The Town of North Hempstead has announced that a public hearing has been set for May 19 on a proposed amendment to repeal the traffic restrictions on Longview Road. This ordinance was adopted in November of 1994 and stopped motorists from using the road as a shortcut to points north via Port Washington Blvd. by prohibiting left and right hand turns onto Port Blvd. from Longview Road. Many view this action as an opening of a wound that is barely healed. Several recall how the issue created division and animosity in the community of Beacon Hill because residents from other streets in the area, especially those who lived on Beacon Hill Road, felt that their streets would be forced to bear the traffic overflow from Longview which had been a shortcut for decades.
Commenting on the intensity of the conflict in the Nov. 24, 1994 edition of the Port News, Town of North Hempstead Supervisor May Newburger is quoted as saying, "this issue has taken up more of my time than any other issue in my 12 years of public service."
The history of this issue that divided the community of Beacon Hill dates back to 1991 when the residents of Longview Road approached the town board asking for relief from excess traffic on their block. The residents noted that Longview Road is unusually narrow (only 18 feet wide), with horizontal curves and road grades that create poor sight lines. It also has no sidewalks. Residents reported that when two cars traveled east and west, there was "no margin for error."
From that time until 1994, when the town board finally enacted an ordinance banning right and left hand turns on to Port Washington Boulevard from Longview Road, five highly charged public hearings had been held, in addition to a few different traffic studies being conducted.
Although both sides state they want to avoid another rupture in their community's relations, the controversy is already heating up, though certainly not to its initial intensity.
Beacon Hill Road resident Edda Ramsdell said she's glad to see that the issue is being revisited. "It's placed a terrible burden of increased traffic on Beacon Hill Road. It's not route 101 and just as much a residential street as Longview is." Continuing, she said, "To put the entire traffic burden on Beacon Hill Road was at best rather arbitrary." Ms. Ramsdell recalls that TONH Supervisor May Newburger said that if it didn't work, it could be revisited.
The TONH councilman who authored the amendment, Angelo Ferrara, offered the following reasons for his request:
* The complaints he's heard consistently from residents from Port center around traffic issues, especially traffic on Beacon Hill Road.
* He reports that the police and fire departments were opposed to the ordinance enacted in 1994.
* With the prospect of the development of the golf course and senior housing at the Morewood site, Beacon Hill will have an increase in traffic.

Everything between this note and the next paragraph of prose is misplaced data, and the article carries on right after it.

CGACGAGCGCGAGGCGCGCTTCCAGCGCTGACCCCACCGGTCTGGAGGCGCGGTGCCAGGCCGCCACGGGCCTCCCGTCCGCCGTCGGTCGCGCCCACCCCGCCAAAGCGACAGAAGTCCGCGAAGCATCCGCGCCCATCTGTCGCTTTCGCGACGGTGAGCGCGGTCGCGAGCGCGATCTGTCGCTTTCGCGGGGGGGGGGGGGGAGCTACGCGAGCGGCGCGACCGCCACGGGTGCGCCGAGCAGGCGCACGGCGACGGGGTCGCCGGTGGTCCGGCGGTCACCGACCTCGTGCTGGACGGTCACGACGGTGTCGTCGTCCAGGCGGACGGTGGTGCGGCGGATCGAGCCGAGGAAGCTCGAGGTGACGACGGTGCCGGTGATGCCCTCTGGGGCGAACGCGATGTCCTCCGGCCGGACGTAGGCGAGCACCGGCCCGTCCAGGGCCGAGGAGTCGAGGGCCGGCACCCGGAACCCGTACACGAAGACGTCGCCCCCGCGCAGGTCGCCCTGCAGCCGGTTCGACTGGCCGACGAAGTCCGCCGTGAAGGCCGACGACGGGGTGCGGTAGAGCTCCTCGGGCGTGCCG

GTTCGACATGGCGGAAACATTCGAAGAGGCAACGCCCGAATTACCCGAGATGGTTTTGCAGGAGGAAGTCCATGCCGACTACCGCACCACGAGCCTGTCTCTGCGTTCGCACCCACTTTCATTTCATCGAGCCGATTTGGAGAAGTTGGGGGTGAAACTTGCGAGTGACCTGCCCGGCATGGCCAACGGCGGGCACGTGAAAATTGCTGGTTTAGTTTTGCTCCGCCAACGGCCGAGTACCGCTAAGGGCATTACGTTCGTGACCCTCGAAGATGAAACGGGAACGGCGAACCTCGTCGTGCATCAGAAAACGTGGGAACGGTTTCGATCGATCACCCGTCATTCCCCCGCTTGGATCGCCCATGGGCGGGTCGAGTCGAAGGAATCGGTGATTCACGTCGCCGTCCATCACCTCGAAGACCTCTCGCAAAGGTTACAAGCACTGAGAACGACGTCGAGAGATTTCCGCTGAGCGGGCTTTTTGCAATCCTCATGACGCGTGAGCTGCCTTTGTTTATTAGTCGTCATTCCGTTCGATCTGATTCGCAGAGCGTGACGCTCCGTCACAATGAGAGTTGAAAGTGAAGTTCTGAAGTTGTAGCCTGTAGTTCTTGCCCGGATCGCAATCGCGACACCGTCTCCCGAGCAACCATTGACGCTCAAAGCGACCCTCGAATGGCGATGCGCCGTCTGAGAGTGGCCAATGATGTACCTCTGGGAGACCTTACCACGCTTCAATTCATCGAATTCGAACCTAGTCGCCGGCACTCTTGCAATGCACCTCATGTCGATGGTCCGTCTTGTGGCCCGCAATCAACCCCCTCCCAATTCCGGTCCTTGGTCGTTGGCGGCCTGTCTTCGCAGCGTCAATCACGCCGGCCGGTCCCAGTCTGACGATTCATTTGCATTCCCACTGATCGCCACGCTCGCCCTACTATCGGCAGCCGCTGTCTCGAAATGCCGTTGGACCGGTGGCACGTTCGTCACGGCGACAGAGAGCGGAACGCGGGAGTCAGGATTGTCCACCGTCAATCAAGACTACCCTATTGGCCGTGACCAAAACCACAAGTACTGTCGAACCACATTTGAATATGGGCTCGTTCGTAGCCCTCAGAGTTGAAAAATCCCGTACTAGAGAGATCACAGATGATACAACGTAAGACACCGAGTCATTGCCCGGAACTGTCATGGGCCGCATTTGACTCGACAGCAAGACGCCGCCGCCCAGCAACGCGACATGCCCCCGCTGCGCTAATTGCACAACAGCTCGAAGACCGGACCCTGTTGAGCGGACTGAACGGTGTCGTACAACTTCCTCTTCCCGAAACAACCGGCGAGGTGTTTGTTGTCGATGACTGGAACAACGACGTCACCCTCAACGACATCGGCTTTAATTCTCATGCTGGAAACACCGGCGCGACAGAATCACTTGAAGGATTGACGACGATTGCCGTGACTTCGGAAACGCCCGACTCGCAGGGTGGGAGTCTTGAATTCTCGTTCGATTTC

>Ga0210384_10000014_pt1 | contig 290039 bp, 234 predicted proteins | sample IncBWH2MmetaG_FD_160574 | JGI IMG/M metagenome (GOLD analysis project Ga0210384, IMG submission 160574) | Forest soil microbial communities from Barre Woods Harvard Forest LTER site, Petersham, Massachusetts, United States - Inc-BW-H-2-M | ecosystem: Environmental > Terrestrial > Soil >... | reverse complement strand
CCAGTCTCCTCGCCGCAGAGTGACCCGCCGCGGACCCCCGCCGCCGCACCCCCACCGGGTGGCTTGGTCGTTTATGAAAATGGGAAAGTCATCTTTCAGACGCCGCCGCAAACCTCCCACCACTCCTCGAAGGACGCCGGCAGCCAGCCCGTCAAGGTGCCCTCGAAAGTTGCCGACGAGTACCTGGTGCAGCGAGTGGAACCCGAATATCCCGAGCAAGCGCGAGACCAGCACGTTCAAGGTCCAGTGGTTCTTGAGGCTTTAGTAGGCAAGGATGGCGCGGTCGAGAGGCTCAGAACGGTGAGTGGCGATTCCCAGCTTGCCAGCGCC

Councilman Ferrara noted that he wasn't on the town board at the time the ordinance was passed. He says he wants to review the issues and concerns of the residents and obtain feedback from them. When asked about the prospect of reopening a wound, he replied that "perhaps there are reasons the wound never really healed," suggesting that the solution wasn't amenable to some residents.
Councilman O'Connor and Banks, who also were not on the board when the ordinance was adopted, approved the resolution to adopt the date and time for the public hearing (a majority vote of the board is required to put a public hearing on the calendar). When asked to comment, O'Connor said that he's "all ears. I'm waiting to hear what the public has to say." Banks said that she believes the issue deserves another hearing.
TONH Supervisor May Newburger, who voted against placing the public hearing on the town's calendar disagrees. She said, "I'm stunned. We've received no complaints. It's very quiet there and no real incidents have occurred. We explored the matter very carefully (at the time)." Adding that it was a "very painful ordeal," Ms. Newburger commented, "We tried as hard as we could and resolved the issue in what we felt was an equitable fashion, based on the facts as we saw them. It's surprising to me that it's being raised again."
Councilman Tony D'Urso also voted against revisiting the issue at a public hearing: "I'm personally not aware of any letters, telephone calls or an increase in traffic accidents in the area. Perhaps some other factor may have promoted this kind of review. If it's the golf course and senior housing at Morewood, I'd want to wait and see what traffic will be before we revisit the issue."
Longview Road resident Nancy Lanis pointed out that since the ordinance was passed in 1994, the town has been responsive to the increased traffic on Beacon Hill Road : "The traffic flow on Campus Drive was changed so that cars dropping off students no longer exit through Montfort Hills onto Beacon Hill Road. This significantly reduced the number of cars at the intersection of Beacon Hill Road and Port Washington Blvd. during commuter hours heaviest congestion period."
Nancy Lanis stresses that she and the other residents on Longview Road supported the reduction in speed on Beacon Hill Road and would support additional safety measures on Beacon Hill Road. "We hope the community can bind together and support each other in the larger issues that face our community, like Morewood for example," she states. "The issue was excruciatingly debated for two years and tore the community apart. We don't want to have to go through that kind of pain again."